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Getting to the Bottom of Hamlet’s Lovelife With Quotes From Shakespeare’s Play
One of the most attention-grabbing debates still going on about Shakespeare’s “Hamlet” is the issue of whether or not Hamlet and Ophelia slept together. The most famous quote on the matter – Hamlet’s angry, repeated “Bring thee to a nunnery” – would seem to accuse Ophelia of rejecting his advances… if it weren’t for the fact that “convent” is also Elizabethan slang for “brothel.” The did they / didn’t they debate is unusual in that it involves much more backstory than most Shakespearean mysteries, and only a few key moments in the play address the subject directly.
In Act II, Scene III, Laertes warns Ophelia that although Hamlet’s confessions of love may be sincere, the fact that he has royal responsibilities jeopardizes their chances of having a serious relationship. He then specifically instructs her not to “open” her “chastity treasure” to the guy, and since warnings are usually, you know, preemptive, we get the impression that she hasn’t done the deed just yet; after all, if Laertes has no qualms about confronting his kid sister about her sex life — in the 1600s — there’s a good chance he wouldn’t exactly hold back if he thought something was actually going on.
Then again, the fact that he’s bringing up the subject in the first place suggests that her relationship is catching people’s attention. Even her dim-witted father, Polonius, describes her “audience” with the prince as “free and lavish,” which is never how you want your father to describe you regarding your boyfriend.
To complicate matters, Ophelia returns to Laertes with a warning not to preach what he does not practice “as some ungracious priests do.” Maybe she’s taking this little jab simply so he can share in her extreme discomfort, but if the name of the game really is polite innuendo, her response strongly suggests that Laertes is just as guilty as she is (and his immediate change of subject would seem support the theory). If this is the case, their going around the sex issue makes sense, because neither has the moral leverage needed to directly accuse the other.
Interestingly, the audience doesn’t see Hamlet and Ophelia interact directly until Act III, Scene I – and by then, Hamlet puts so much energy into being offensive, contradictory, and self-contradictory that it’s impossible to take anything he’s upset about. at face value. That said, he does speak honestly in his monologues as an aside. For example, at the end of his “To be or not to be” soliloquy, Hamlet notices Ophelia entering the room and remarks to himself, “Nymph, in your horizons / Be all my sins remembered.”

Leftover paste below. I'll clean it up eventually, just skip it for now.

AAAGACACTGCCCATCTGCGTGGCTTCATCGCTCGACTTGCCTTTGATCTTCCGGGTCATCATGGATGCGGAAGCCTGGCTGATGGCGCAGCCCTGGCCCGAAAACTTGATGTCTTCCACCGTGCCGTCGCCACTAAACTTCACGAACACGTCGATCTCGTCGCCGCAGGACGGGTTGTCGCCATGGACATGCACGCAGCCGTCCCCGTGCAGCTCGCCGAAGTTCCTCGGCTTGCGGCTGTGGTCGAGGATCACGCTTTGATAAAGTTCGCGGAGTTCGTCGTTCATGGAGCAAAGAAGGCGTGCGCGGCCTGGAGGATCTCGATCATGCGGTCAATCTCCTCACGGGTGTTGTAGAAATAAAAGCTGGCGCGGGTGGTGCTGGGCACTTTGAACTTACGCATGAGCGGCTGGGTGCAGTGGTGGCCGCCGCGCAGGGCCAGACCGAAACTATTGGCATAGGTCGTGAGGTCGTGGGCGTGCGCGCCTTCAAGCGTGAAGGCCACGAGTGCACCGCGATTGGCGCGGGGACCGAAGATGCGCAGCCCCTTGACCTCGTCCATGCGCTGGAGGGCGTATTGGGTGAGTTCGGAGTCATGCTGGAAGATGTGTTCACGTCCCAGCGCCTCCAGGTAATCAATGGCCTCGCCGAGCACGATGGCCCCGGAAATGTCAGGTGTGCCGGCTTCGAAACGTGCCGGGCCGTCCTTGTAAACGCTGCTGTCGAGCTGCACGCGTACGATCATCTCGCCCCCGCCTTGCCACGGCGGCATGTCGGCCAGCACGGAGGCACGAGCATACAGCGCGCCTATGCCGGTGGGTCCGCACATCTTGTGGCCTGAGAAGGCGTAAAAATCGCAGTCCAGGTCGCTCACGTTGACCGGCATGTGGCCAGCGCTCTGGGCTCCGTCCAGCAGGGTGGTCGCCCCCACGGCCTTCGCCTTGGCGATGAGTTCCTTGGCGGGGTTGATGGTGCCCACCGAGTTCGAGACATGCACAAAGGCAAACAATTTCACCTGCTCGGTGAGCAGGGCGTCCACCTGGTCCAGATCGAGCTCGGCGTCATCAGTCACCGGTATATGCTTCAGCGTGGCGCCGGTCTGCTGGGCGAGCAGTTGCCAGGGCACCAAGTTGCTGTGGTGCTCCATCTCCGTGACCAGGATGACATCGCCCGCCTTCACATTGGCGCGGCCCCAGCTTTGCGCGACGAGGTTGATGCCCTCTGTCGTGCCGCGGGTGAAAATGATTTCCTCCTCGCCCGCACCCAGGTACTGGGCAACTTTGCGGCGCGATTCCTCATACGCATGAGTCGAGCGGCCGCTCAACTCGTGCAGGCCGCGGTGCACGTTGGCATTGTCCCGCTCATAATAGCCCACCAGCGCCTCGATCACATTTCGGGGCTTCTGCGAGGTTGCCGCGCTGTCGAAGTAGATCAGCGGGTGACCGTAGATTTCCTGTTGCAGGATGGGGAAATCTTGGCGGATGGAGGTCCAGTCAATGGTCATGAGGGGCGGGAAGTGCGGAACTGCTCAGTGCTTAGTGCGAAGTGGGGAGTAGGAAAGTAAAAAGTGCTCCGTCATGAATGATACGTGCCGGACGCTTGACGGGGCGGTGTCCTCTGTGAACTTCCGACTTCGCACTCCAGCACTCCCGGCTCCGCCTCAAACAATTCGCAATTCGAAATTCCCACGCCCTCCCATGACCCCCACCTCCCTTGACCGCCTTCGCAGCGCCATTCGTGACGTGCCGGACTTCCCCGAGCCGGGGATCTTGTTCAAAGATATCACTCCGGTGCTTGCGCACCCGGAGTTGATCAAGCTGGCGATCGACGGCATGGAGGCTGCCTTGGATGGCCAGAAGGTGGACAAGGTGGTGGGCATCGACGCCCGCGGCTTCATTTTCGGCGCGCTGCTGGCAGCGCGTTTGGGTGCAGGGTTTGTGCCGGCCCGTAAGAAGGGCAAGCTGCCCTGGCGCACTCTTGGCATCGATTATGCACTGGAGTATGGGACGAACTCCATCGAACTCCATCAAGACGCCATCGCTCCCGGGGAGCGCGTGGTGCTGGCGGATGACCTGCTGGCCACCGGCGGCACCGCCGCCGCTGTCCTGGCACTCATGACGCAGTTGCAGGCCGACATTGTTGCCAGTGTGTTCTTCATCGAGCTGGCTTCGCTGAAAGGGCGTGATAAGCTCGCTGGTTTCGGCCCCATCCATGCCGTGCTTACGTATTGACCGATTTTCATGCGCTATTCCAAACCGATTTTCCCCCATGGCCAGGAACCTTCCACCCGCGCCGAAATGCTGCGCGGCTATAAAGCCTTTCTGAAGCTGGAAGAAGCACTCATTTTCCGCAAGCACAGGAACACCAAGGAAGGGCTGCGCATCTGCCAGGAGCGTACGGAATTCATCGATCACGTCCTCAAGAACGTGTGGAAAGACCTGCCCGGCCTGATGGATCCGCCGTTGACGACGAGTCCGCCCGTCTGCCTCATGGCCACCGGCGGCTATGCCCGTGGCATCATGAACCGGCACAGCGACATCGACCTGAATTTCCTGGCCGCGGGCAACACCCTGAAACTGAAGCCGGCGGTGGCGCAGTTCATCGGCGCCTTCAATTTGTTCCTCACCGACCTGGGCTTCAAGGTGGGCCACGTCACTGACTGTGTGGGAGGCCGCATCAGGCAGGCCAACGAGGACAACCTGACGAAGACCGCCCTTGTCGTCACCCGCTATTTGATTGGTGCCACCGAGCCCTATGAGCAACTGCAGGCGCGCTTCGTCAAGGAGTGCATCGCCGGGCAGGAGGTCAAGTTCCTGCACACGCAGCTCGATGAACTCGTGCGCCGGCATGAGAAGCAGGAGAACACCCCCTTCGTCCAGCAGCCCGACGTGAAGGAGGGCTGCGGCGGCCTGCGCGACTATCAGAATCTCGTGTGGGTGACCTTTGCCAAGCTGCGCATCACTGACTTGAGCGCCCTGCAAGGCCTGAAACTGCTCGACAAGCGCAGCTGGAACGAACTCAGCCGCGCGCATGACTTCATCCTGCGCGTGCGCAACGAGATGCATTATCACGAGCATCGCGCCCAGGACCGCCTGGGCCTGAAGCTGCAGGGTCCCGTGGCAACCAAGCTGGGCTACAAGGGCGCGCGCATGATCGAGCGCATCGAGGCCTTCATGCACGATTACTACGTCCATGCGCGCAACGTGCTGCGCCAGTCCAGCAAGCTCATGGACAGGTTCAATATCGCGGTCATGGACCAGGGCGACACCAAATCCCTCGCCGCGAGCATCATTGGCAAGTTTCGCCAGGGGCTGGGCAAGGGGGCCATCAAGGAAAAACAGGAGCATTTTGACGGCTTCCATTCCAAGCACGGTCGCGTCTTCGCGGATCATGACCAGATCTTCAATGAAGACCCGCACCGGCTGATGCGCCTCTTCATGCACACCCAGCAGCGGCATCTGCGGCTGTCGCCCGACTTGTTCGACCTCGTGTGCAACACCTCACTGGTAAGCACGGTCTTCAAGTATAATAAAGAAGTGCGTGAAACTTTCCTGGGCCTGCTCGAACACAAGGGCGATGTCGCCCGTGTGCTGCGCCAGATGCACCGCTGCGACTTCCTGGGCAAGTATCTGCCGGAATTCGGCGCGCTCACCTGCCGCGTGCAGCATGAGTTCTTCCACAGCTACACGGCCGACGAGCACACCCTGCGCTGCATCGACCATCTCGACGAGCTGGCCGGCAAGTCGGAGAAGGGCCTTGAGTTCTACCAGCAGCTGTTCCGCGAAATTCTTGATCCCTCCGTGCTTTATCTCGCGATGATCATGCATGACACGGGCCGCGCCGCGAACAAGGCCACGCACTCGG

1) Why does he call her a nymph? Because nymphs are beautiful, or because they run around naked and form the root of the word “nymphomania”? 2) What are these “sins” he mentions – and why is Ophelia aware of them? Since orison is a prayer and prayer can indicate both piety and guilt, he either calls her holy (and hopes she prays for him) or suggests she has serious forgiveness to ask for. Unfortunately, this double meaning is typical of Hamlet quotes and brings us right back to our original “monastery” dilemma.
Then comes the first (onstage) conversation between Ophelia and Hamlet. Ofelia returns her love notes as per her family’s instructions, but rather than simply tell him she’s no longer interested or that it’s not a good idea, she says, “Rich gifts turn poor when givers prove unkind.” So far, Hamlet hasn’t done anything wrong to her that we know of (just give it a scene or two), and since breaking up with Hamlet is Polonius’ idea, it doesn’t make sense for Ophelia to embellish with accusations like “you’re. a fool” only because she is caught in the theater of everything.
Therefore, because she adds the statement of what is apparently her own accord – and because Hamlet’s response is not even close to “Pardon me??” – the implication is that Hamlet betrayed her in some secret way that 1) both of them acknowledge, 2) no one talks about, and 3) William Shakespeare doesn’t explicitly write into the play. Not only is this an important moment for the seduction theorists, but it also alludes sublimely to a story world that exists outside of Hamlet as a play.
After her dad forces her to break up with her boyfriend – who then accidentally murders him, Ophelia finally discovers an outlet for her considerable agitation: going nuts and singing whatever pops into her head. This includes things like, “They say the owl was the baker’s daughter” and “the.” However, it also includes stuff about mainly a) her dad’s death, and b) unfaithful villains.
She announces that “Young men won’t if they come to,/By cock, they’re guilty” and then launches into a conversation between a fallen woman and her lover. The woman begins: “before you dumped me, / You promised me marriage” (translation: before we had sex, you said we’d tie the knot!), to which her lover replies, “so would I, by this sun, / Didn’t you go to bed” (translation: I would have too, if you weren’t such a cheater). The songs continue much in the same vein until Ophelia’s death. Although it’s impossible to know how much combined feeling there is in her ramblings, everything she says about her father’s death seems pretty clear, making us more inclined to believe that her discarded love songs are based in fact.
After Ophelia drowns, the queen has the final word on her virtue by comparing Ophelia to a “mermaid,” the ultimate symbol of female unattainability. (Think about that for a second…) Whether this is Queen Gertrude’s final defense of Ophelia’s chastity or a flowery attempt to sugar coat her death (much like, say, claiming that Ophelia fell into the stream by accident) remains open to debate.
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